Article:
The Technology Development Institute, or TDI, at Kansas State University serves as an economic growth driver in the state by providing access to and expertise in innovative technologies to private industry and academic researchers to fuel manufacturing growth.
“We play different roles,” said Jeff Tucker, executive director, TDI. “Sometimes we work at a technology level, sometimes at an operational level, sometimes with community partners at an industry cluster level. We work with various entities from entrepreneurs and startups to small companies trying to grow to large corporations trying something new.”
Founded in 1985 as part of K-State’s Carl R. Ice College of Engineering, TDI helps manufacturers and individuals design, test and launch new products and technologies. Its range of services includes:
“We work with companies hands-on. We become part of their teams to bring new ideas to life and bring them to marketplace. It’s about trying to advance somebody’s endeavor to develop a new product or process,” Tucker said. “We’ve done a lot of work to help small businesses and manufacturers.”
Recent projects have ranged from developing a consumer marine trash can to prototyping a specialty tool for linemen to launching a networking hub for manufacturers and entrepreneurs in the Great Plains area.
“Our process is pretty simple. We start with a meeting, understand what prospective clients have done, what they’re trying to do and develop a pathway to move their idea forward,” Tucker explained. “The smaller the client, the more we focus on the capability of the individuals and how viable we think the product is. For larger companies looking into automation and advanced manufacturing, we try to determine if they have the elements to be successful and help them understand how to leverage those elements.”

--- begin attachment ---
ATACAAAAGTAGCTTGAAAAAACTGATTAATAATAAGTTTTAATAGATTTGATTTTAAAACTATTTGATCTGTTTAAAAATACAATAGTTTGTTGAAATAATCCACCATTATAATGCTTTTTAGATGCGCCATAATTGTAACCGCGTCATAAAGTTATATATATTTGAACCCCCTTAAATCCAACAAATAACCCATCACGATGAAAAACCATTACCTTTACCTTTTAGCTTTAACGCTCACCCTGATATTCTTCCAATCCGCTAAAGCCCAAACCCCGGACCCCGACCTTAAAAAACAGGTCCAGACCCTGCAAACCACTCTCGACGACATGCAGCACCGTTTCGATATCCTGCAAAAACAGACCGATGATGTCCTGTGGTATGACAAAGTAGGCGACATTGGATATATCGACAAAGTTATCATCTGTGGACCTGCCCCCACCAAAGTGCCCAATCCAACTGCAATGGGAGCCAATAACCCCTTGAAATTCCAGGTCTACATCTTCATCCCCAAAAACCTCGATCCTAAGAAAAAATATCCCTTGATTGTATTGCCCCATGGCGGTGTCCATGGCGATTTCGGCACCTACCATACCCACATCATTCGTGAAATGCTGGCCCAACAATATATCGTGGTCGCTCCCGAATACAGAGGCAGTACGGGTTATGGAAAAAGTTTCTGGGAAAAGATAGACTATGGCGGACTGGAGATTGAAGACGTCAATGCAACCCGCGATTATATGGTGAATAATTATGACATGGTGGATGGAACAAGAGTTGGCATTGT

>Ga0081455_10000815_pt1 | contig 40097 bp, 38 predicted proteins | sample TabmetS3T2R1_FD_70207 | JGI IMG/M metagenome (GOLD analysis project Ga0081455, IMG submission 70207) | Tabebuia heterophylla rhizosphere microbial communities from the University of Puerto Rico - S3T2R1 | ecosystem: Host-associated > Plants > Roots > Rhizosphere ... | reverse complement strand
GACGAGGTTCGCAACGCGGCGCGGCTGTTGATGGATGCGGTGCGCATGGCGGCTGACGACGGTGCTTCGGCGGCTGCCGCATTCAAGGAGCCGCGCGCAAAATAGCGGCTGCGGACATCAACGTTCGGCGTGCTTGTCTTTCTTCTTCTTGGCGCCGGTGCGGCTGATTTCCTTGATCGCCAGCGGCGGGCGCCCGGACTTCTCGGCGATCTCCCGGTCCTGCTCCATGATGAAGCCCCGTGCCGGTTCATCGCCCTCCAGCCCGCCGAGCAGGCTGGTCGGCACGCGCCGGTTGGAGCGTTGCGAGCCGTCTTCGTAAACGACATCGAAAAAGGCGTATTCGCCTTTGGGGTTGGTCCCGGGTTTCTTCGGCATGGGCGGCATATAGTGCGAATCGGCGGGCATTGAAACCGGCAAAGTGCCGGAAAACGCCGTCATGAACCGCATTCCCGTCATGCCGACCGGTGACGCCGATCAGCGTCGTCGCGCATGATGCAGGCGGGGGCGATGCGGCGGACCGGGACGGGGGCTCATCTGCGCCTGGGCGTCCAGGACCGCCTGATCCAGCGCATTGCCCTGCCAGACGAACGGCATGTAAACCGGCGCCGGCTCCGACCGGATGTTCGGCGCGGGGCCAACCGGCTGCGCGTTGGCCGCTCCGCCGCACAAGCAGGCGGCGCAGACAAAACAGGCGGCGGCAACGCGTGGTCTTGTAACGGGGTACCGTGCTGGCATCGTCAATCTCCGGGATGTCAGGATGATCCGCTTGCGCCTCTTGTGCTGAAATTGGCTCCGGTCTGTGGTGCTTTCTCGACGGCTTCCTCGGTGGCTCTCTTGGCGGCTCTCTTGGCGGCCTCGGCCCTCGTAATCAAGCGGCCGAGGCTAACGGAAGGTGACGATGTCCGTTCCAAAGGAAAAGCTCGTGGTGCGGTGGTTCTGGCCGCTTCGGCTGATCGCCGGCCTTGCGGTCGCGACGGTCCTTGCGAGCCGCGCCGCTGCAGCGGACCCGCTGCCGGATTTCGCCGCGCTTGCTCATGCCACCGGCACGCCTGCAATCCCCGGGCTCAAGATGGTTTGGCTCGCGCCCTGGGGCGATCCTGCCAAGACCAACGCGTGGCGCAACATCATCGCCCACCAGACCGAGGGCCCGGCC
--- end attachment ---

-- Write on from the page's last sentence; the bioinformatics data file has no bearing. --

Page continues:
The team evaluates potential projects and develops proposals for their manufacturing and innovation development services. Engagements are as varied as the projects and entities they work with. Some are structured as time and materials, others as fixed-fee projects. The main requirement is that the project must benefit the region.
“We are driven by the long-term economic impact and want to make sure everything we do has a positive impact for our clients, our communities, our state,” Tucker said.
To help facilitate growth in the area, TDI is planning its own growth with upgrades and additions to their facilities, equipment and capabilities. TDI has three different spaces covering 44,000 square feet for prototyping, meeting and fabrication. Plans are in the works to add new technologies to their 3D printing studio, upgrade machinery and expand the production space. Expansion plans include:
TDI’s efforts to develop an ecosystem of innovation are backed by various regional and national entities. They partner with the Kansas Department of Commerce, U.S. Economic Development Administration, National Instruments and the U.S. Small Business Administration's Regional Innovation Clusters to forward their mission and help others realize their visions.
TDI is also committed to raising a new generation of engineers, designers and innovators through its internship program. Since the program’s inception in 1995, more than 650 students have participated, gaining experience and perspective through the work-based learning opportunity. Tucker said he hopes programs like this will encourage more talented Kansans to continue their careers in the industry and the state.
If you have an idea for a new product or process, but aren’t sure how to pursue the next steps, Tucker said the best way forward is to contact TDI to schedule an exploratory meeting.